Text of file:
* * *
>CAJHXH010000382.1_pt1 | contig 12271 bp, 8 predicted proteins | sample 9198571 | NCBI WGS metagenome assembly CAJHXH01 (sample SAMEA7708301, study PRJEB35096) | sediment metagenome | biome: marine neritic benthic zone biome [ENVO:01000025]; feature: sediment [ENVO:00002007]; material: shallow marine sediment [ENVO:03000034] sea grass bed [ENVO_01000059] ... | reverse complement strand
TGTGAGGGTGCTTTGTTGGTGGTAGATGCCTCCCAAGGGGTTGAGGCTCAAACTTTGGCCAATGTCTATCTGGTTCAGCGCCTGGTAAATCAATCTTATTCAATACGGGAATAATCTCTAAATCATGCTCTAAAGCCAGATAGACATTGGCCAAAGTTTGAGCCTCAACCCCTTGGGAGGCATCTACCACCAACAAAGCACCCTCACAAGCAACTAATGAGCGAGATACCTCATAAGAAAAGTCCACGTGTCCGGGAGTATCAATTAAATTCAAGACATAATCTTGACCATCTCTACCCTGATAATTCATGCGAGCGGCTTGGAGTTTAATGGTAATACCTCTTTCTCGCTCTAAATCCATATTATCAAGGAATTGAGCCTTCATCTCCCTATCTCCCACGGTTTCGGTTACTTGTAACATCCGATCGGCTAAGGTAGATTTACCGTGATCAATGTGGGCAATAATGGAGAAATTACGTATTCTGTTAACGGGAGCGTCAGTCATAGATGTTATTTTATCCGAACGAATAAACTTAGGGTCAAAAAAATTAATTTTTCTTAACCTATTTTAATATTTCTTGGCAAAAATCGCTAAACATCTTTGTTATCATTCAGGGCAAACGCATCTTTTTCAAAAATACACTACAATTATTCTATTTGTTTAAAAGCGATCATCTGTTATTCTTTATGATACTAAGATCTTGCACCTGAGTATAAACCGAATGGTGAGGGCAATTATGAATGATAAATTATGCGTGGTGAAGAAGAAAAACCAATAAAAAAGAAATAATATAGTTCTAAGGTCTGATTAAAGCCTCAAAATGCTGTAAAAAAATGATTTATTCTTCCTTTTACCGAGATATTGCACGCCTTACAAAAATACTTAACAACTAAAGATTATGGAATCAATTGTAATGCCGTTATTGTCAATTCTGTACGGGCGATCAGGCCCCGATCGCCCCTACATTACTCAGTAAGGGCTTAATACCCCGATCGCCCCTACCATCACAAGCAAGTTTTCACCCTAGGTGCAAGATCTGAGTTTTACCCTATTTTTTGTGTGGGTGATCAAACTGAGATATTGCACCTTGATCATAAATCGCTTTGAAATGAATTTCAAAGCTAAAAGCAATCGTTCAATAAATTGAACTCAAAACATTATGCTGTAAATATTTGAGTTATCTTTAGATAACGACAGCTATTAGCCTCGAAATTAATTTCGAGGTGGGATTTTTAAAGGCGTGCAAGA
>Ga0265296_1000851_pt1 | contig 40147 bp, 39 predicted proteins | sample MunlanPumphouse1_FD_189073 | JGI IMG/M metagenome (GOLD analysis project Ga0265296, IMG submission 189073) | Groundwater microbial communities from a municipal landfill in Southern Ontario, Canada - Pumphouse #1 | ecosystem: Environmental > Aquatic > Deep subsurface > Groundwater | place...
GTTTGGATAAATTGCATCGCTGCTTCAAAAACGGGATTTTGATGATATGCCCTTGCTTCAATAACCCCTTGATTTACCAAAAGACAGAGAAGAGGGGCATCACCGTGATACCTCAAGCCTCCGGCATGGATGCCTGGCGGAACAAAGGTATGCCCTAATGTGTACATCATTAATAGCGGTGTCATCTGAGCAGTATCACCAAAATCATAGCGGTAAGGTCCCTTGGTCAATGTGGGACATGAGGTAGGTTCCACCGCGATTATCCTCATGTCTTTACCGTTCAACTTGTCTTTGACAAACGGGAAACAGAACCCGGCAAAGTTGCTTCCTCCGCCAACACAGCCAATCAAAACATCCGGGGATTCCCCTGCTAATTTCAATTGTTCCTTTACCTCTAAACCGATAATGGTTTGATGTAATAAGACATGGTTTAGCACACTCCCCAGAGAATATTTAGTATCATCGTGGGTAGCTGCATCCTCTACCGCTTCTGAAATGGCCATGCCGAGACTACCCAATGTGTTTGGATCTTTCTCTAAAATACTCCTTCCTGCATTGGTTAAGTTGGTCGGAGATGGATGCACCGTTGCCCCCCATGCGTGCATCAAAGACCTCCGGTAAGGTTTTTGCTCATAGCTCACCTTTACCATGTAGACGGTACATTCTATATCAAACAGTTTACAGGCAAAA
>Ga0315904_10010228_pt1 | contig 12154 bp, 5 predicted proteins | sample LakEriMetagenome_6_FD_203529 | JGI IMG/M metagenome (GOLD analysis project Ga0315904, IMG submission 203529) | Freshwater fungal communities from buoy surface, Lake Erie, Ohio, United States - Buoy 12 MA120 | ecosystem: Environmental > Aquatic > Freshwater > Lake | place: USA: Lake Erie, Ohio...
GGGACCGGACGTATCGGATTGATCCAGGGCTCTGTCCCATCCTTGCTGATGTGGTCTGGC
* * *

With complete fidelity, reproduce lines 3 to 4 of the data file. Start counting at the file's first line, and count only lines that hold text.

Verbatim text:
>Ga0265296_1000851_pt1 | contig 40147 bp, 39 predicted proteins | sample MunlanPumphouse1_FD_189073 | JGI IMG/M metagenome (GOLD analysis project Ga0265296, IMG submission 189073) | Groundwater microbial communities from a municipal landfill in Southern Ontario, Canada - Pumphouse #1 | ecosystem: Environmental > Aquatic > Deep subsurface > Groundwater | place...
GTTTGGATAAATTGCATCGCTGCTTCAAAAACGGGATTTTGATGATATGCCCTTGCTTCAATAACCCCTTGATTTACCAAAAGACAGAGAAGAGGGGCATCACCGTGATACCTCAAGCCTCCGGCATGGATGCCTGGCGGAACAAAGGTATGCCCTAATGTGTACATCATTAATAGCGGTGTCATCTGAGCAGTATCACCAAAATCATAGCGGTAAGGTCCCTTGGTCAATGTGGGACATGAGGTAGGTTCCACCGCGATTATCCTCATGTCTTTACCGTTCAACTTGTCTTTGACAAACGGGAAACAGAACCCGGCAAAGTTGCTTCCTCCGCCAACACAGCCAATCAAAACATCCGGGGATTCCCCTGCTAATTTCAATTGTTCCTTTACCTCTAAACCGATAATGGTTTGATGTAATAAGACATGGTTTAGCACACTCCCCAGAGAATATTTAGTATCATCGTGGGTAGCTGCATCCTCTACCGCTTCTGAAATGGCCATGCCGAGACTACCCAATGTGTTTGGATCTTTCTCTAAAATACTCCTTCCTGCATTGGTTAAGTTGGTCGGAGATGGATGCACCGTTGCCCCCCATGCGTGCATCAAAGACCTCCGGTAAGGTTTTTGCTCATAGCTCACCTTTACCATGTAGACGGTACATTCTATATCAAACAGTTTACAGGCAAAA